It's as if Waititi read the comic arcs on which the film is based, imagined the movie adaptation, and then hit the pause button on the action to pick apart the minutiae of the scene. Much like how Seinfeld concentrated on the smallest aspects of everyday life, Thor: Ragnarok does the same for superhero movies, over and over again. It helps that Hemsworth, as is immediately clear, has been freed to not only play dumb, as he did in Ghostbusters, but also made to be much more self-aware and always a little bit bemused with the catastrophes burning around him. And clearly he was seeking out more comedic opportunities — Hemsworth reached out to Waititi years ago in hopes of working on a comedy together, and then helped the director get the job after his Shadows and Wilderpeople were critical successes.
A lot of Marvel movies have been steeped in character-driven comedy, most notably the Iron Man series and Guardians of the Galaxy. Thor: Ragnarok lets Thor and Loki's well-developed personalities steer the comedy and is filled with excellent joke callbacks. That includes the competition between Hulk and Thor — both the "Strongest Avenger" gag on the quinjet and their debate over who wins their fight — to the "Get help!" trick with Loki. Waititi has said that much of the dialogue was improvised (seemingly much of it by Waititi himself), including some of the jokes, but the director was clearly careful to use the best bits to construct callbacks.
Thor: Ragnarok is also a cosmic road movie, which allows Hemsworth to be dropped into plenty of strange places with strange people/aliens. All of Waititi's projects have been populated with lovably ridiculous side characters, each of whom were hilariously ill-suited for their environments. He's peppered Thor, a franchise that often played like a stage drama, with some of those oddball supporting characters, like the unexpectedly soft-spoken alien Korg (which Waititi himself played), and then infused both its existing characters and newcomers with some of those traits as well.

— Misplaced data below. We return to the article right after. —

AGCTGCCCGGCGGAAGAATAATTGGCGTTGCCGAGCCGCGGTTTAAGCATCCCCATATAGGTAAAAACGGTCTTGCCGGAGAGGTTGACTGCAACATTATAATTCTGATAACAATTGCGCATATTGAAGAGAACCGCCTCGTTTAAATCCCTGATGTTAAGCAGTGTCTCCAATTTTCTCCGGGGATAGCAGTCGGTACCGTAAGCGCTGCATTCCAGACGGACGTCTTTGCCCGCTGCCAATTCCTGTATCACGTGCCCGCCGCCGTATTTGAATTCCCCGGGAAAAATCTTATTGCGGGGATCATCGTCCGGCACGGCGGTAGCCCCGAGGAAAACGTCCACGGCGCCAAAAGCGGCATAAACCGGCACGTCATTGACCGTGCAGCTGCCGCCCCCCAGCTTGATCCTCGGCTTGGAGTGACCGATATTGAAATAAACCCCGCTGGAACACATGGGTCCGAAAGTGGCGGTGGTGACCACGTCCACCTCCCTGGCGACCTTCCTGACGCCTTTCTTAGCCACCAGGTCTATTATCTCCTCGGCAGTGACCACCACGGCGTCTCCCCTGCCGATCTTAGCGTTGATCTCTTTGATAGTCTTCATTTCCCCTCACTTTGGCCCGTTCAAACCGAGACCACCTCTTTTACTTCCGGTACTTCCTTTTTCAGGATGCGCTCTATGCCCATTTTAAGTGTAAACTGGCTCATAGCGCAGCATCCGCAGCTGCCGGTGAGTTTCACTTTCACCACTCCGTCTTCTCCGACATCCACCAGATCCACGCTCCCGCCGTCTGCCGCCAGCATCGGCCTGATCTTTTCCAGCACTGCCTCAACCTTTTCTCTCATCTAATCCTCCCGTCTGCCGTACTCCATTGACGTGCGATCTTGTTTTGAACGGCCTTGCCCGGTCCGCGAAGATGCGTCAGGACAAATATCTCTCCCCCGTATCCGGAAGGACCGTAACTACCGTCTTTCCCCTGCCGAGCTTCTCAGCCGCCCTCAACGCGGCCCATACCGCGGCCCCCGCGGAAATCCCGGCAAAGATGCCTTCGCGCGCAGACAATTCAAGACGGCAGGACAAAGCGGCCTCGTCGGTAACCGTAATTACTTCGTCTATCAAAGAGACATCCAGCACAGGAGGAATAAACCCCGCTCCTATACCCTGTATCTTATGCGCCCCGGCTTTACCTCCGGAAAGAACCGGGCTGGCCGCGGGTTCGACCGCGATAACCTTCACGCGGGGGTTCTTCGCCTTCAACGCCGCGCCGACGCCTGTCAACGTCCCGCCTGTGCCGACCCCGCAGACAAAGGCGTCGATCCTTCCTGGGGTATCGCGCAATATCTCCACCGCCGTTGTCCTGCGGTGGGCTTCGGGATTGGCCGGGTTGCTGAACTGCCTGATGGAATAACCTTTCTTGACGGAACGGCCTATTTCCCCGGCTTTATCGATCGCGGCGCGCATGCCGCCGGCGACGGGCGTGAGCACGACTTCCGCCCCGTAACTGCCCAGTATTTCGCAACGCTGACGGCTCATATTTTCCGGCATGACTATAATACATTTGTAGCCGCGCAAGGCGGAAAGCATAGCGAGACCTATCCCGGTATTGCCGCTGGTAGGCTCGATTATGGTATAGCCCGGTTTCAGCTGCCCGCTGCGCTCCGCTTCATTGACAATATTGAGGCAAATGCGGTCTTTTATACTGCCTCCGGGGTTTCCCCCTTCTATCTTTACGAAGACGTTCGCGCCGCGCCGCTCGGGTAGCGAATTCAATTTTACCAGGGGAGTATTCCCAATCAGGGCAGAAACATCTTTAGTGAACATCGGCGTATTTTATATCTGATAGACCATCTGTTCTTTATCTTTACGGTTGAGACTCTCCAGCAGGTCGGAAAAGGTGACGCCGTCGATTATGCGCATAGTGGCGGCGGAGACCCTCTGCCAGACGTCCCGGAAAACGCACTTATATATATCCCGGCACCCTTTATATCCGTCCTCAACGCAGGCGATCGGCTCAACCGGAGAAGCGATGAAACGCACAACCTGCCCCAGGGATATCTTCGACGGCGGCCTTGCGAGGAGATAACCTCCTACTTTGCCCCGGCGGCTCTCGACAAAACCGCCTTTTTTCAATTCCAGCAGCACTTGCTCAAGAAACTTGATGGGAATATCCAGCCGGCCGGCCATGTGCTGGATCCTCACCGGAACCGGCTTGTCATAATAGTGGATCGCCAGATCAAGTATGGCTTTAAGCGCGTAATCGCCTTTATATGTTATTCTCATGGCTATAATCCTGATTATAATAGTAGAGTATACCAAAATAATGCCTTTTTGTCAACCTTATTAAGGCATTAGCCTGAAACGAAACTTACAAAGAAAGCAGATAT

Jeff Goldblum's Grandmaster is a cad, a sort of late Roman emperor who hates the word "slavery" and charms everyone into forgetting that he's forcing gladiators to murder one another for sport. Cate Blanchett's Hela is campy and delightful, the sort of villain who, like Goldblum, you can't help but love. And Tessa Thompson's Valkyrie goes from badass warrior in the comics to drunk badass warrior in the movie, falling over almost immediately upon her dramatic entrance.
At the same time, the movie never ceases to be a superhero adventure. Most superhero movies try to be funny, but a majority of their quips come off lame, or are never followed up with any callbacks, robbing the comedy's potential. And not only does this consistency and creativity make Thor: Ragnarok the funniest superhero movie of the year, it's also key to making it the best-reviewed wide release studio comedy of the year. Not that there's much competition: The Big Sick was an indie film bought by Sundance at Amazon, while Steven Soderbergh's Logan Lucky was a mid-level release from an indie studio.
He may not be the strongest Avenger, but thanks to Waititi's vision and Hemsworth's unleashed comedy skills, Thor is now at least the funniest Avenger.